But that’s only half of it. The other issue at hand when I take a look at what has truly disturbed me is that most of these films I listed are just focused on the gore, which I’m highly desensitized to. You can throw as many entrails as you want at me, but I won’t even bat an eye—it doesn’t upset me anymore.
What upsets me is suffering.
For example, FLOWER OF FLESH AND BLOOD is an incredibly graphic film, the entire movie being a killer’s slow dismemberment of teenage girl. Why didn’t it affect me? Well, besides the fact that the killer wears a ridiculous samurai outfit (not the most frightening attire), the girl is asleep during the whole ordeal. So yes, he cuts her apart graphically, but as far as I can tell, she doesn’t feel any pain. The same with most of these films—the emphasis in on the effects, not on the people.
For LUCKY, THE GIRL NEXT DOOR and A SERBIAN FILM, the emphasis is on the suffering. A woman tied to a post screaming and crying, strangled and revived, strangled and revived. The slow and horrible mutilation of a teenage girl. The…well, let’s just say A SERBIAN FILM’S infamous scene inflicts pain on the most innocent of victims.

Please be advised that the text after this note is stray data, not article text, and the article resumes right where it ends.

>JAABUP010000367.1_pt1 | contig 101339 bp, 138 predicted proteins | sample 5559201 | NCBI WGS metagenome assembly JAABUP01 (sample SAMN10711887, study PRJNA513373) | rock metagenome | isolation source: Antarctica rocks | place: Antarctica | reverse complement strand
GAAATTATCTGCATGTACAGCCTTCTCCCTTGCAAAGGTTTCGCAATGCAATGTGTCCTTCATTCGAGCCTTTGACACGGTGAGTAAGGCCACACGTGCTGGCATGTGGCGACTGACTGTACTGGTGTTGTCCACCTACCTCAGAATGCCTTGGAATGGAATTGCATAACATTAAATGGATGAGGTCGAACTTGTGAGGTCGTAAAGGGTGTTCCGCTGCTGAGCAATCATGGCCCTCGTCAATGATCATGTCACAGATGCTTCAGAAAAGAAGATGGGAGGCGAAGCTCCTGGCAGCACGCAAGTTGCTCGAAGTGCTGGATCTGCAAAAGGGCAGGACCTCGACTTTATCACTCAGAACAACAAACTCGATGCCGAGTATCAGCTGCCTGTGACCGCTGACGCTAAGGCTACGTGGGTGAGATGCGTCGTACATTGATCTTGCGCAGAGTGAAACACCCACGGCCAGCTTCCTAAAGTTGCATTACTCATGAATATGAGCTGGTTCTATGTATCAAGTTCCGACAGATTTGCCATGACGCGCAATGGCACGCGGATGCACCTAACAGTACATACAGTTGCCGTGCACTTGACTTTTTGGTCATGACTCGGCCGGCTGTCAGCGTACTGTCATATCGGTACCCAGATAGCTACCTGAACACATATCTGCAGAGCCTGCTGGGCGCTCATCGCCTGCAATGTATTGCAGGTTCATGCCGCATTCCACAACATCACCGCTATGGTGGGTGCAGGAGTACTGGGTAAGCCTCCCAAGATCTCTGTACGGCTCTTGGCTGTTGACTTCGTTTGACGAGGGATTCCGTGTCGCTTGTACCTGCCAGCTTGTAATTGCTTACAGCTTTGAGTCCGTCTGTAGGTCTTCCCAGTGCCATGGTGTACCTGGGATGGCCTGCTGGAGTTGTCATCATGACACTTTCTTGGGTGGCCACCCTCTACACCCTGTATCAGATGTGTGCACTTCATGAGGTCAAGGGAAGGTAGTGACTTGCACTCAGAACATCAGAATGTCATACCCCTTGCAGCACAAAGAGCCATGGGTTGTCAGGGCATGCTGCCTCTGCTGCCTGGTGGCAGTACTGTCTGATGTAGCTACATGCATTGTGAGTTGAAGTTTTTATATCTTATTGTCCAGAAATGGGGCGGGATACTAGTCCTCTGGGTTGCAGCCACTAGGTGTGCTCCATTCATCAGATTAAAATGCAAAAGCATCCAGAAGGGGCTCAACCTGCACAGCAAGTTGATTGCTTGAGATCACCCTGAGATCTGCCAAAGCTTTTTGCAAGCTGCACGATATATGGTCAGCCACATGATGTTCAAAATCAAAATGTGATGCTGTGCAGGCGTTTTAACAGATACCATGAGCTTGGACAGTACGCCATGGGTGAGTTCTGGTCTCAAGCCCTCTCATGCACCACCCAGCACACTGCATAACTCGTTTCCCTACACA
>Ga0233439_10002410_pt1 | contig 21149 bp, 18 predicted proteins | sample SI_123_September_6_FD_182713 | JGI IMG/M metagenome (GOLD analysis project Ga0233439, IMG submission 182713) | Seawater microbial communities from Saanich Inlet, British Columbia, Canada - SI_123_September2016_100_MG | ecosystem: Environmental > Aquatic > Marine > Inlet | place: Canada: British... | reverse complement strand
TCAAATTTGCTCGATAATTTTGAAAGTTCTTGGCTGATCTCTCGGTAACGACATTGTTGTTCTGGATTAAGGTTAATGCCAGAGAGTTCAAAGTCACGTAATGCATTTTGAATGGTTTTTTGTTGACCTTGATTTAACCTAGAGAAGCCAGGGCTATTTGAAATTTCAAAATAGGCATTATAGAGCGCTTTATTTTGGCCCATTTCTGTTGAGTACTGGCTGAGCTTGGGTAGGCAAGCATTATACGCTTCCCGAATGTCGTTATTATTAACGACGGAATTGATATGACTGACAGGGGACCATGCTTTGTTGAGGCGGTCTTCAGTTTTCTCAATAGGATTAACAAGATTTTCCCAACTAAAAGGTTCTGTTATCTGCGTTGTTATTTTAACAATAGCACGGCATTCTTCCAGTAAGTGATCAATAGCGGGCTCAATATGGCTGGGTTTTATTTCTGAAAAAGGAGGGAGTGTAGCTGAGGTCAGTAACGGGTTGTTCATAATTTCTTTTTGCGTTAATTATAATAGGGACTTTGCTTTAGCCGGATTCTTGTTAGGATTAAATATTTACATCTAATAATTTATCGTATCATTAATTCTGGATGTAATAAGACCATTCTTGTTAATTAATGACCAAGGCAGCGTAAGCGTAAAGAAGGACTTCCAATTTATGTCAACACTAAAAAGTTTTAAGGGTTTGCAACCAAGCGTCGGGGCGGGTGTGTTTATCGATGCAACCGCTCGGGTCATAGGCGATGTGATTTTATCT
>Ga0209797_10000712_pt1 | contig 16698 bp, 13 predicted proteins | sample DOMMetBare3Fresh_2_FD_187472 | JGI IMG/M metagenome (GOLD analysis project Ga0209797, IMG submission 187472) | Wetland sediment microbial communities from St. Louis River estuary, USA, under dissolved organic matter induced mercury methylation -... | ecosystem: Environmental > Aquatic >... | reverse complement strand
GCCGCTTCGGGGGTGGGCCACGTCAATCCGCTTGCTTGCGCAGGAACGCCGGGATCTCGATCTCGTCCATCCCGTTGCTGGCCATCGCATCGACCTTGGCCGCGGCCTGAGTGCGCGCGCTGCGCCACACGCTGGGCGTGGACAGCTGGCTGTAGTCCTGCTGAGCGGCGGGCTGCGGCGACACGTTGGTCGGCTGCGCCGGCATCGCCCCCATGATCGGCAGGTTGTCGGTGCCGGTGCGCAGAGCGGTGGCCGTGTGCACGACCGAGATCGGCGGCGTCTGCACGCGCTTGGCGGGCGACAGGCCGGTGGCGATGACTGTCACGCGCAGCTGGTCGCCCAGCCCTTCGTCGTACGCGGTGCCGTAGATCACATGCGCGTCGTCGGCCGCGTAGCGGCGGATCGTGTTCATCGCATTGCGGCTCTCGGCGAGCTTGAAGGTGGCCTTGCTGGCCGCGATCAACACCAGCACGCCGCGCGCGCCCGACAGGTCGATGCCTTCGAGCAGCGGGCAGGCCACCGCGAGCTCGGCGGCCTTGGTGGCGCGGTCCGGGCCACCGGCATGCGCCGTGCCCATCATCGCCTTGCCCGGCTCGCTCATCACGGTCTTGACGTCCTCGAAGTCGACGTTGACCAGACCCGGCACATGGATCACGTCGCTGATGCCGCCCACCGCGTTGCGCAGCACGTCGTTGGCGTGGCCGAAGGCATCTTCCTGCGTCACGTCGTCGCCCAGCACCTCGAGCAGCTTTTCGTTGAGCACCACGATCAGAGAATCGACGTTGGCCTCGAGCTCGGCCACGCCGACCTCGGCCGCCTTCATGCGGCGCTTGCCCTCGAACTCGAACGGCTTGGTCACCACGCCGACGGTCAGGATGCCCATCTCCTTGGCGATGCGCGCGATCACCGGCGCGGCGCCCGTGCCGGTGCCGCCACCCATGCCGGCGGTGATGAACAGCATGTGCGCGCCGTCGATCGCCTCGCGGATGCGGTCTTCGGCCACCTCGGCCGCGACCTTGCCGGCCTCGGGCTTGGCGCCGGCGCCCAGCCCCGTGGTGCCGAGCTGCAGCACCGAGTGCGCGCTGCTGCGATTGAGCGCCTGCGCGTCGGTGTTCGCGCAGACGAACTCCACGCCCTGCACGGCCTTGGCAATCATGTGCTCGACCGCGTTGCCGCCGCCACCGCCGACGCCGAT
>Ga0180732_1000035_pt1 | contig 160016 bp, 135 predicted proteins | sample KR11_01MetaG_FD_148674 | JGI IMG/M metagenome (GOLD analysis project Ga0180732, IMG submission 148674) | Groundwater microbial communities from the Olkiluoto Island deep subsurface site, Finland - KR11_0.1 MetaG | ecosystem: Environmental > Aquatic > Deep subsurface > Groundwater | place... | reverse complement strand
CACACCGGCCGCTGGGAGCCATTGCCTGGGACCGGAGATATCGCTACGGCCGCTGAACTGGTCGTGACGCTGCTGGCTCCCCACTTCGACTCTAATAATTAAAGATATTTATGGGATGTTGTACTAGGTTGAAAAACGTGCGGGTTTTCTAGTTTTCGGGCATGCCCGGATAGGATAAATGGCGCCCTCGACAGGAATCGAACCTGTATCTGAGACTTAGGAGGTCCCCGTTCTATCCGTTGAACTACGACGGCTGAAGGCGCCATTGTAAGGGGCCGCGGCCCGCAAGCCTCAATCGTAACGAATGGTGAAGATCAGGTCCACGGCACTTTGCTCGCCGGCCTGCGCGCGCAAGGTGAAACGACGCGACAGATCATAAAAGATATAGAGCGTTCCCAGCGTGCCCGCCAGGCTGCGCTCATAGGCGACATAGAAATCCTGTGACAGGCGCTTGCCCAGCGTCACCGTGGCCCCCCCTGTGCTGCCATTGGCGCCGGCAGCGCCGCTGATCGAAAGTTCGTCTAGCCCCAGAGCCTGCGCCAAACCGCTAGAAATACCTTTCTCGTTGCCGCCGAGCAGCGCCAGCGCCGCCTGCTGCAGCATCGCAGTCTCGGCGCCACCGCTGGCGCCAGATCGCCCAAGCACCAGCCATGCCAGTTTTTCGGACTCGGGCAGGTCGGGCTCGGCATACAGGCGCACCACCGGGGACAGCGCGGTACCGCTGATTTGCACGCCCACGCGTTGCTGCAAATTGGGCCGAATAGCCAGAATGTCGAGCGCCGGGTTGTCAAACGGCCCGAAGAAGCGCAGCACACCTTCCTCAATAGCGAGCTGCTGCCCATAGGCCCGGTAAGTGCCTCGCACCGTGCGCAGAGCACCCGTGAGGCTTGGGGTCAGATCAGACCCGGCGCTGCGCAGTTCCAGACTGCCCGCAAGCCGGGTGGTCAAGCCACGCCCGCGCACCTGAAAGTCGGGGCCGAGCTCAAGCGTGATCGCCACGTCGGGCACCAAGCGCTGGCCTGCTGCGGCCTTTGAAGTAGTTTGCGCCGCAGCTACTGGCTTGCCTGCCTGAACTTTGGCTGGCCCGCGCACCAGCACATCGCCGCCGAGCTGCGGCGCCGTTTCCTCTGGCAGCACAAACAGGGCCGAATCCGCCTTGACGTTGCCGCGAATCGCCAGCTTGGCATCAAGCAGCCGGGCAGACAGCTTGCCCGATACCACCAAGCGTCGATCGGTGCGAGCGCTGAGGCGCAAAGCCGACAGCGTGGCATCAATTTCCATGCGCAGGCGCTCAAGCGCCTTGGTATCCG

So if this is what shocks me, where do I say enough is enough? How much is too much suffering? When does necessary, sadistic, plot-progressing violence veer into lurid and pointless exploitation? The line is different for everyone (and I would certainly like to hear where it lies for other genre fans), but regarding A SERBIAN FILM, it occurs toward the end of the movie. While the scene that occurs midway is indeed ghastly, it is, I feel, a necessary shock for the audience, violently throwing the film into its unimaginable last act. Where I think it goes overboard is in the very last minutes, where (MINOR SPOILER) someone is skull-f***ed to death. Why does this step over the line for me? Well, without giving anything away, the character who does the skull-raping could’ve just as easily have killed their enemy with there bare hands, if not easier. Instead, they decide to ram their erection through the face of another character. It’s ridiculous, doesn’t make sense given the situation, it’s uncalled for, and it was an obvious attempt at trying to shock for shock’s sake.
In fact, I think that’s where my true instincts lie in this debate. If the violence is necessary in advancing the plot, no matter how stomach-churning it may be, I’ll allow it. But the moment I feel a movie is trying to shock me just for the sake of it, I tune out. Great suffering is acceptable in film if it has a purpose, not when it’s for some director’s masturbatory thrill of just seeing how much it takes to get their audience to vomit into a toilet.
At least, that’s what I believe. What about you?
Bloody Blogs -
Raving Mad Masercola
JOIN OUR COMMUNITY AND BE THE FIRST TO KNOW ABOUT NEWS, CONTESTS, EVENTS AND MORE!
All contents © 2011 Fangoria Entertainment